Mine Ban Treaty Marks 14 Years Since Becoming International Law
March 1, 2013

The United States is already acting like it has given up antipersonnel landmines, but its actions need to be confirmed in its declared policy. The US can meet its national defense needs and security commitments without antipersonnel mines.

Steve Goose, arms director

(Washington, DC) – The Obama administration, which is poised to make a decision on future US policy on landmines, should at long last embrace the ban on antipersonnel landmines on the Mine Ban Treaty’s 14th anniversary.

“The United States needs to accept that the world has moved on and there is no longer a place for antipersonnel mines,” said Steve Goose, arms director at Human Rights Watch. “The US has followed the key requirements of the treaty throughout its existence – no use, no production, no trade. Washington should stop clinging to antipersonnel mines as an unneeded contingency, and instead join US allies in the comprehensive ban.”

A total of 161 nations are party to the Mine Ban Treaty, which was opened for signature in December 1997 and entered into force on March 1, 1999. The treaty comprehensively prohibits antipersonnel landmines and requires their clearance and assistance to victims. Members include all European Union countries, all NATO members except the US, all nations in sub-Saharan Africa, all countries in the Western Hemisphere except Cuba and the US, many countries in Asia-Pacific, and several nations from the Commonwealth of Independent States. Like the US, nearly all of the other 34 countries that have not signed the treaty follow its key provisions.

At a Mine Ban Treaty meeting in Geneva in December 2012, the US announced that the comprehensive landmine policy review initiated in late 2009 would conclude “soon.” The policy decision is understood to be in the hands of President Barack Obama.

“The United States is already acting like it has given up antipersonnel landmines, but its actions need to be confirmed in its declared policy,” Goose said. “The US can meet its national defense needs and security commitments without antipersonnel mines.”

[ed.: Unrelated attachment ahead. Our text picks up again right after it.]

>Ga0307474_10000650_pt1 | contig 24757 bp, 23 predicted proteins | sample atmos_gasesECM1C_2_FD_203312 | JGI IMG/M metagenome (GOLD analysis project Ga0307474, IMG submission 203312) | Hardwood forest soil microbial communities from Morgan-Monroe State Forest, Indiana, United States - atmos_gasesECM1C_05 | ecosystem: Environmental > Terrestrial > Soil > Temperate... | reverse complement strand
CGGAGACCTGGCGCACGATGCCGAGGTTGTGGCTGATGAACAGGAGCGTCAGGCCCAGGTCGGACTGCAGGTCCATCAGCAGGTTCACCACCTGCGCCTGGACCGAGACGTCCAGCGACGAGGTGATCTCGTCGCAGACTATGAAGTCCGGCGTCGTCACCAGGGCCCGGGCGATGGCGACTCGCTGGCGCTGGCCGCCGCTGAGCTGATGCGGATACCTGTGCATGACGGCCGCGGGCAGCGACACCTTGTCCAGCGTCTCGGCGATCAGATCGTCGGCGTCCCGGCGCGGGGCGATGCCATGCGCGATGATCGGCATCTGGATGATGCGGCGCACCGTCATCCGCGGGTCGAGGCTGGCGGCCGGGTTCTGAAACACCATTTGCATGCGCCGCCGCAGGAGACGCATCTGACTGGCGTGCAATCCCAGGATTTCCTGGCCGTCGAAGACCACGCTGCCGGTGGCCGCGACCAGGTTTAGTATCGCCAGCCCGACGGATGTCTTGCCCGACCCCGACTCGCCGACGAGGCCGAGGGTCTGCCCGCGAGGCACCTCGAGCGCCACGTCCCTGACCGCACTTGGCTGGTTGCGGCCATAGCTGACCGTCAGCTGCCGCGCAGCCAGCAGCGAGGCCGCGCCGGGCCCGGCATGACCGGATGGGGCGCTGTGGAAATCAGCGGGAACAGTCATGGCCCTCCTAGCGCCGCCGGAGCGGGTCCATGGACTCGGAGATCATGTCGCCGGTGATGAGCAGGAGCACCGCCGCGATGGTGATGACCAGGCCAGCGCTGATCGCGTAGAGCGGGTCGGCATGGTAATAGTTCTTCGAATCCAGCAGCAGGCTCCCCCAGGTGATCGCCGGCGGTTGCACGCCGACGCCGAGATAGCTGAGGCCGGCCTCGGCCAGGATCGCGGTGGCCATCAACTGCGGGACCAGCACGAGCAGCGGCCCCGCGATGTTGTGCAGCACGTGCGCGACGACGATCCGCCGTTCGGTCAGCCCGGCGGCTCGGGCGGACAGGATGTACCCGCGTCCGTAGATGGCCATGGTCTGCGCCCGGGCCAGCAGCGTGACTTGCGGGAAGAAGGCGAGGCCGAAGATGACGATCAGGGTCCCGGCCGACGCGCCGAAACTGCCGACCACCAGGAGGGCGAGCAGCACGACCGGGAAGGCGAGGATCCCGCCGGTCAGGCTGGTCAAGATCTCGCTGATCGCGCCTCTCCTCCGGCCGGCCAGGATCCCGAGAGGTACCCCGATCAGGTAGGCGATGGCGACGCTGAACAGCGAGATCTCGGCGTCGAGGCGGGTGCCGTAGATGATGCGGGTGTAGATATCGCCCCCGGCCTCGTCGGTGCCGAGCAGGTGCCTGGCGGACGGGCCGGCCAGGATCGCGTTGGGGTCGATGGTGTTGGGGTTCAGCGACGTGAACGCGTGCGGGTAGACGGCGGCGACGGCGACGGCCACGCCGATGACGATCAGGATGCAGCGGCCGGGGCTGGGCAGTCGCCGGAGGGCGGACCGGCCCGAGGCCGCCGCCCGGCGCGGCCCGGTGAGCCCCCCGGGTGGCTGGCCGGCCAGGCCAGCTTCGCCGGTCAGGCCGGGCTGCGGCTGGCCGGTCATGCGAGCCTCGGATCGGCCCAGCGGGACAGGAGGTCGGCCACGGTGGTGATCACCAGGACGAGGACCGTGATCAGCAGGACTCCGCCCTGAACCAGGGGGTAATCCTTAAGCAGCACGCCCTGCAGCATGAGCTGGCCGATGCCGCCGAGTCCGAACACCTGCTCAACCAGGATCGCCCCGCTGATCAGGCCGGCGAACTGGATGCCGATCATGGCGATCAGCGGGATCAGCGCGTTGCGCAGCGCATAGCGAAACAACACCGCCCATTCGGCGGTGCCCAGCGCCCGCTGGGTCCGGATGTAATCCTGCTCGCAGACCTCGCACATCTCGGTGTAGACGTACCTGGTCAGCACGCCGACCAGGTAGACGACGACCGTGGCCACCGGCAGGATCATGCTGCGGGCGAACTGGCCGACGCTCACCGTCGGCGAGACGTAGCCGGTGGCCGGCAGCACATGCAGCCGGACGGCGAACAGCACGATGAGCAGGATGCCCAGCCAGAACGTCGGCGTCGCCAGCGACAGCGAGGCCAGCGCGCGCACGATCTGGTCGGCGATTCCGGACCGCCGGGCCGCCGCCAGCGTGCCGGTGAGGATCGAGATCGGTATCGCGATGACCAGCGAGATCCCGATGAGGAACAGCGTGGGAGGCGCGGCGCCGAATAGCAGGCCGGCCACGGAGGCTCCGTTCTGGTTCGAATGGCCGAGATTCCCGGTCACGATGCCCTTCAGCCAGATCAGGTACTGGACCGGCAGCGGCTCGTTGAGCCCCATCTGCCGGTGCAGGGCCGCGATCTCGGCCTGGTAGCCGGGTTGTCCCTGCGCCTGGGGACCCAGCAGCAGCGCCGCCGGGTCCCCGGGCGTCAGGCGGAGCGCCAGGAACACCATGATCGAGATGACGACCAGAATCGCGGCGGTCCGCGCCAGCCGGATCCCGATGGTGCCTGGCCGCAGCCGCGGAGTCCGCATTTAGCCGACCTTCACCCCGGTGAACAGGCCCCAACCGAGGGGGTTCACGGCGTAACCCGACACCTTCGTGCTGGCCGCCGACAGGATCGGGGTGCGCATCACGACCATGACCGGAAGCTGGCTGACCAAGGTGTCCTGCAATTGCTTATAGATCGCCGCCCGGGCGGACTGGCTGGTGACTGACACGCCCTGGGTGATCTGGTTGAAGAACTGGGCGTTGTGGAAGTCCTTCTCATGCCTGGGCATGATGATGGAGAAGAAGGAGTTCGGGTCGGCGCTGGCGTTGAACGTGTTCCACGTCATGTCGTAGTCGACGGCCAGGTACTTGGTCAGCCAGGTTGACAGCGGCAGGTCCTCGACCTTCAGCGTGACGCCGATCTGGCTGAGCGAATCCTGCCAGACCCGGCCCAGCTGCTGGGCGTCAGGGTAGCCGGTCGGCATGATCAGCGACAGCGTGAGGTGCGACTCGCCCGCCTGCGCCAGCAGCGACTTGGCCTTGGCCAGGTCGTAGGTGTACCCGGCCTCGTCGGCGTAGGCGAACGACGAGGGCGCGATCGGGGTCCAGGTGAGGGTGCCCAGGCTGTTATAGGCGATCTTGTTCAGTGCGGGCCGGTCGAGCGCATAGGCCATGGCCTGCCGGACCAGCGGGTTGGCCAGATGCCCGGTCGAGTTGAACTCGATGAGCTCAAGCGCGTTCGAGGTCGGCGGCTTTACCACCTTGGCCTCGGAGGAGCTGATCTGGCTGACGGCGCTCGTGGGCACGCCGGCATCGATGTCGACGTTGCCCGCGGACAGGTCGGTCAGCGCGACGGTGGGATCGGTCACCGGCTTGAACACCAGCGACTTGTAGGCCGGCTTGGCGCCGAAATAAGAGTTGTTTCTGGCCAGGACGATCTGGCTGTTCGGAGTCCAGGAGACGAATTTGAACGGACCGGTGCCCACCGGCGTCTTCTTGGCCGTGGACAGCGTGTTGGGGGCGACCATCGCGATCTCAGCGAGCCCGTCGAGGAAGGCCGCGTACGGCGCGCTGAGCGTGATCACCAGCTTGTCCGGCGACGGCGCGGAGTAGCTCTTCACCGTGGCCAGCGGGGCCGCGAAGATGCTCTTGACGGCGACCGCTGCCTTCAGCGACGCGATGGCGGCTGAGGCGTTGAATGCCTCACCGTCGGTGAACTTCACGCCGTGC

The last recorded US use of antipersonnel landmines was more than 20 years ago, during the 1991 Gulf War. The US has had an export ban on antipersonnel mines in place since 1992. There has been no known US production of antipersonnel mines since 1997. The US is the world’s largest contributor to global mine clearance and victim assistance programs. Since 2009, the US has participated as an observer in meetings of the Mine Ban Treaty.

Since the US policy review began, the administration has received letters or statements of support for the Mine Ban Treaty from 68 Senators, 16 Nobel Peace Prize Laureates, key NATO allies, senior military veterans, dozens of leaders from nongovernmental organizations, victims of US landmines, and more than 200,000 concerned Americans.

Since the Mine Ban Treaty came into force on March 1, 1999, more than 46 million stockpiled antipersonnel mines have been destroyed, 23 countries have completed mine clearance to become mine-free, and the annual number of casualties from landmines and explosive remnants of war has decreased dramatically. In the past couple of years antipersonnel landmines have been used only by Syria, Burma, Israel, and Libya, none of which have joined the Mine Ban Treaty, as well as a small number of rebel groups.

Human Rights Watch is a founding member of the International Campaign to Ban Landmines (ICBL), which received the 1997 Nobel Peace Prize, together with its coordinator, Jody Williams, for its efforts to bring about the Mine Ban Treaty and for its contributions to a new international diplomacy based on humanitarian imperatives.